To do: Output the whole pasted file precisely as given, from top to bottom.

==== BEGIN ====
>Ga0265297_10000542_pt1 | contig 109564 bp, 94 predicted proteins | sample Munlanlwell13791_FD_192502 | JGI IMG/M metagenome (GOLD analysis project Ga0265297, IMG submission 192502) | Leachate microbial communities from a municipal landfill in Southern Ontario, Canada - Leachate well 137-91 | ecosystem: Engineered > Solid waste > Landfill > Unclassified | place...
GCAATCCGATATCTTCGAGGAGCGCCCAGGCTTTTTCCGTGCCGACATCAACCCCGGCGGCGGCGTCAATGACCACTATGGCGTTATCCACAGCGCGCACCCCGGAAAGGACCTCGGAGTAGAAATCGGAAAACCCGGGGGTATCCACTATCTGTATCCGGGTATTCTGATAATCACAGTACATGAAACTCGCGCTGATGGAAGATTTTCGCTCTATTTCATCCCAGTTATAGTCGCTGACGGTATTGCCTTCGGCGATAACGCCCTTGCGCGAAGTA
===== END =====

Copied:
>Ga0265297_10000542_pt1 | contig 109564 bp, 94 predicted proteins | sample Munlanlwell13791_FD_192502 | JGI IMG/M metagenome (GOLD analysis project Ga0265297, IMG submission 192502) | Leachate microbial communities from a municipal landfill in Southern Ontario, Canada - Leachate well 137-91 | ecosystem: Engineered > Solid waste > Landfill > Unclassified | place...
GCAATCCGATATCTTCGAGGAGCGCCCAGGCTTTTTCCGTGCCGACATCAACCCCGGCGGCGGCGTCAATGACCACTATGGCGTTATCCACAGCGCGCACCCCGGAAAGGACCTCGGAGTAGAAATCGGAAAACCCGGGGGTATCCACTATCTGTATCCGGGTATTCTGATAATCACAGTACATGAAACTCGCGCTGATGGAAGATTTTCGCTCTATTTCATCCCAGTTATAGTCGCTGACGGTATTGCCTTCGGCGATAACGCCCTTGCGCGAAGTA